For a book that has such great ideas – a corrupt family of kingmakers, multiple dimensions, endless factions of magical and scientific terrorists – I want something more. Nothing is explored to its full potential. One of my favorite parts features a group called the SceneShifters who alter reality in small but significant ways – using the severed head of a man trapped in an endless dream state. But Eddie destroys them about ten minutes after wandering into their headquarters. Green picks up and drops ideas left and right; just when you’re enjoying a particular concept, he’s already moved onto the next. Will he revisit them in later books? I certainly hope so. That’s part of what redeems this book in my eyes – it’s very clearly meant to start a series. Unfortunately, I think what he crams into one book could actually cover several.

It’s a non-stop adrenaline rush with a lot of good ideas that just aren’t fleshed out. Though I have to admire Green’s approach to romance. Having the secret agent fall for a former enemy is hardly new, but the fact that Eddie and Molly Metcalf, the witch, can tell it’s coming and aren’t really sure how they feel about it is a nice touch.

Quote of the Day:

So I decided to break into the building next door to Saint Baphomet’s, a smaller and even more specialised practice, Dr. Dee & Sons & Sons. They dealt strictly with exorcisms; very strictly, by all accounts. (Their motto: We Get the Hell Out.) Their defences were just as strong but more concerned with keeping things in, than keeping people out, on the perfectly logical grounds that only a madman would want to get in. Most people had to be dragged in, kicking and screaming all the way. But then, I’m not most people. I put away my mobile phone and glanced up and down the street, but as always everyone else was far too caught up in their own important business to spare any interest for a nobody like me. So I just slipped into the deserted narrow alleyway beside Dr. Dee’s and activated my living armour.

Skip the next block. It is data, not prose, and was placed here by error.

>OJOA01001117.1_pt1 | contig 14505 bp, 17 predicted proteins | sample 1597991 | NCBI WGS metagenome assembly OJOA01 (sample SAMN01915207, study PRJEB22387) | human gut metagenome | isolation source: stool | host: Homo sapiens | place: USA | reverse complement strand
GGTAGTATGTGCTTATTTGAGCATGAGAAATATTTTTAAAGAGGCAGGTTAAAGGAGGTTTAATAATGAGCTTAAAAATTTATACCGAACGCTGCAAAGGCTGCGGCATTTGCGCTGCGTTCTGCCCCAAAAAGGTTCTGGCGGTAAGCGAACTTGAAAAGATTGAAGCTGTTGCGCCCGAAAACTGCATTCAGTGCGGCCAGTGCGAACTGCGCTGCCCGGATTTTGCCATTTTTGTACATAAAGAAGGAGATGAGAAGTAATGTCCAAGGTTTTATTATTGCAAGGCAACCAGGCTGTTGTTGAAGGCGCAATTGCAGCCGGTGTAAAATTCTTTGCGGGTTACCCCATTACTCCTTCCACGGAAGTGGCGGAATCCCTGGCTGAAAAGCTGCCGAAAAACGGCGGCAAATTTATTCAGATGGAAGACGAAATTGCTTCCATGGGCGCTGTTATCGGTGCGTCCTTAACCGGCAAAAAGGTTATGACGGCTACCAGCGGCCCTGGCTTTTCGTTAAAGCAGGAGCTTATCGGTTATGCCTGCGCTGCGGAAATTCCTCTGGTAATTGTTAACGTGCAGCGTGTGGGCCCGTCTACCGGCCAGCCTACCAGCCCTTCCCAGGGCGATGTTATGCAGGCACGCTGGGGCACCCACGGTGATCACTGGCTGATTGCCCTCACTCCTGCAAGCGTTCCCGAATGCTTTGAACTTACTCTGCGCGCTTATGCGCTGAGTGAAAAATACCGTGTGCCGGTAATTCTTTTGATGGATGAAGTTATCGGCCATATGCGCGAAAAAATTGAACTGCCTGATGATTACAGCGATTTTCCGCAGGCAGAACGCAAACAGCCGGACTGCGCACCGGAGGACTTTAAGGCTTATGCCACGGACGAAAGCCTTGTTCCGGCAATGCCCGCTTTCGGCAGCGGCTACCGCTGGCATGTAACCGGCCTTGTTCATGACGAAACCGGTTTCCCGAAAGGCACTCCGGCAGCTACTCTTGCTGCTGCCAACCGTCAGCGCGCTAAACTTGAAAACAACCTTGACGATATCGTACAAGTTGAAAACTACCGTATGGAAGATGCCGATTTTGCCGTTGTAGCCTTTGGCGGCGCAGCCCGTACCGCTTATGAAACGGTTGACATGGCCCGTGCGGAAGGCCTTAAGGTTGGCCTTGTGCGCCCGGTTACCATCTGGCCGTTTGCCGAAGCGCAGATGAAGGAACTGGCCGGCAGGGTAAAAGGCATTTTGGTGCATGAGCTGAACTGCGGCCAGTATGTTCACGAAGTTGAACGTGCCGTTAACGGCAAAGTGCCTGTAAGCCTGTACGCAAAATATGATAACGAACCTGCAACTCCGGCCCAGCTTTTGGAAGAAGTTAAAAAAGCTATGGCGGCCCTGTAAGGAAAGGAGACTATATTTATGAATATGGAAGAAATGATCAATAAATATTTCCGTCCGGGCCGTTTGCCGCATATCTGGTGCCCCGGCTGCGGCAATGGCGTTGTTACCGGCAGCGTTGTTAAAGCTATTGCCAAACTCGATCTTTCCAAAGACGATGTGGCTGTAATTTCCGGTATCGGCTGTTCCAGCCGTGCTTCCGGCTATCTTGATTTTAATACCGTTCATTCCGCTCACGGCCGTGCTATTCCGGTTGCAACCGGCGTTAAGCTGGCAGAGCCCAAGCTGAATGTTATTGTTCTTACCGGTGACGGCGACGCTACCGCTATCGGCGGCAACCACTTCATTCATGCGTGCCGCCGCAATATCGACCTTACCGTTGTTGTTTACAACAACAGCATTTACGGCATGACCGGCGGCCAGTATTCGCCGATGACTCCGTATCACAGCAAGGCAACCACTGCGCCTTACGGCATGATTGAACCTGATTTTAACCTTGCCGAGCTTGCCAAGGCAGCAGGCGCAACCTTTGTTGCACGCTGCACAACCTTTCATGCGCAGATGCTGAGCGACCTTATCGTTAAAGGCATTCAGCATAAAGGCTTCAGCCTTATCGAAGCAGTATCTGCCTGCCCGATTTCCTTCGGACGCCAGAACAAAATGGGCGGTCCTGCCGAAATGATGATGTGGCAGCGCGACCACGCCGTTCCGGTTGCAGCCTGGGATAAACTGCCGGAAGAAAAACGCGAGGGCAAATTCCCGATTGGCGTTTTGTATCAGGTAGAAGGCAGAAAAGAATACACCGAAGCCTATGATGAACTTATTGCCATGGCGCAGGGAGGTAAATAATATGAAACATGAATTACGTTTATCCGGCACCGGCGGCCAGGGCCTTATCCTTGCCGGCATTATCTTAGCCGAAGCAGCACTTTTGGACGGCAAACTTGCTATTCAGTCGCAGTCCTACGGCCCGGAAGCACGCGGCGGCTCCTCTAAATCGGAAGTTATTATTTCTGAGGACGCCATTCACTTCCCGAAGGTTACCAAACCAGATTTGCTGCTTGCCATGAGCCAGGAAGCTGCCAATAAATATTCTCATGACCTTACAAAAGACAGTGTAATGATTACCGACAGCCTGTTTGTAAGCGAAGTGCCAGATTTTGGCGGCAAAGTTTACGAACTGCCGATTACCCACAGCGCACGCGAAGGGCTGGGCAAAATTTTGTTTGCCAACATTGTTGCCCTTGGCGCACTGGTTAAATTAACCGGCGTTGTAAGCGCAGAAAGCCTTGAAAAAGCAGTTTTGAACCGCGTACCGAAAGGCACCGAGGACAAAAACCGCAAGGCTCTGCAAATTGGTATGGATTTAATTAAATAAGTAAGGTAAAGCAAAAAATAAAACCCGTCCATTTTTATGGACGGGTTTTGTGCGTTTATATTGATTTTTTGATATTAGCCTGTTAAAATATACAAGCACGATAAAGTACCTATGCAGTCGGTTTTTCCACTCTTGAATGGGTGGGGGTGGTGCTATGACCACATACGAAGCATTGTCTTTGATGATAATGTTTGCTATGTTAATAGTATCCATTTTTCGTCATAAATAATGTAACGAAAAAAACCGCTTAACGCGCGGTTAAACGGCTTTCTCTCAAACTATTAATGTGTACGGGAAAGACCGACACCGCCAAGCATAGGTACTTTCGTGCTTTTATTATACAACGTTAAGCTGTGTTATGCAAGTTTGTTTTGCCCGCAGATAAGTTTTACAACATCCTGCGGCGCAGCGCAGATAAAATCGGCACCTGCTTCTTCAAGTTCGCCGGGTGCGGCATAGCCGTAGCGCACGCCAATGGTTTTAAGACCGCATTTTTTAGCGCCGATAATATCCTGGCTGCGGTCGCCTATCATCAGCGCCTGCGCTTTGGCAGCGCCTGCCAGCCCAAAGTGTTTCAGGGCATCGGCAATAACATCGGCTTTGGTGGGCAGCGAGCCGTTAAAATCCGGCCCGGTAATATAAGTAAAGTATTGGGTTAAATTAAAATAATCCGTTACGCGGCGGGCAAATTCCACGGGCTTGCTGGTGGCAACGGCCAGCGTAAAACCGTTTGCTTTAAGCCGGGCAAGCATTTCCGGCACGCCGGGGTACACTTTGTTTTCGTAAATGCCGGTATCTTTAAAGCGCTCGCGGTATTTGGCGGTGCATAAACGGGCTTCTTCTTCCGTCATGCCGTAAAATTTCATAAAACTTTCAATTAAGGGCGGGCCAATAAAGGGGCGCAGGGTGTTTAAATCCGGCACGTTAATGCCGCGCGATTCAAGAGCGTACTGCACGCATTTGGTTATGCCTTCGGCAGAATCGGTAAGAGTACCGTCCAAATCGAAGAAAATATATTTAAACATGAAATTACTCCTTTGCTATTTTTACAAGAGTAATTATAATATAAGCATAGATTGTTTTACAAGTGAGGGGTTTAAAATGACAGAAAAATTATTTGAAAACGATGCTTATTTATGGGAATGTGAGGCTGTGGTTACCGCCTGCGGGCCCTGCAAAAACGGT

Most of the time it lies dormant as a golden circlet around my throat. A torc, in the old language. Invisible to anyone who’s not a member of the Drood family or at the very least a seventh son of a seventh son. (There don’t seem to be many of those around anymore. I blame family planning.) I subvocalised my activating Words, and the living metal in the torc spread out to cover my whole body, embracing me in a moment from head to toe. It’s a warm, refreshing feeling, like pulling on an old familiar coat. As the golden mask covered my head and face, I could see even more clearly, including all the things that are normally hidden from even gifted humans like me. I felt stronger, sharper, more alive, like waking from a pleasant doze into full alertness. I felt like I could take on the whole damned world and make it cry like a baby.

The armour is the secret weapon of the Drood family. It makes our work possible. The armour is given to each of us right after we’re born, bonded forever to our nervous systems and our souls, and while we wear the armour we’re untouchable, protected from every form of attack, scientific or magical. It also makes us incredibly strong, amazingly fast, and utterly undetectable. Most of the time.

The Man With the Golden Torc, Simon R. Green

Link of the Day: Interview with Simon R. Green – predates the ‘Secret Histories’ series. Seems as though Green’s other books might be worth investigating too.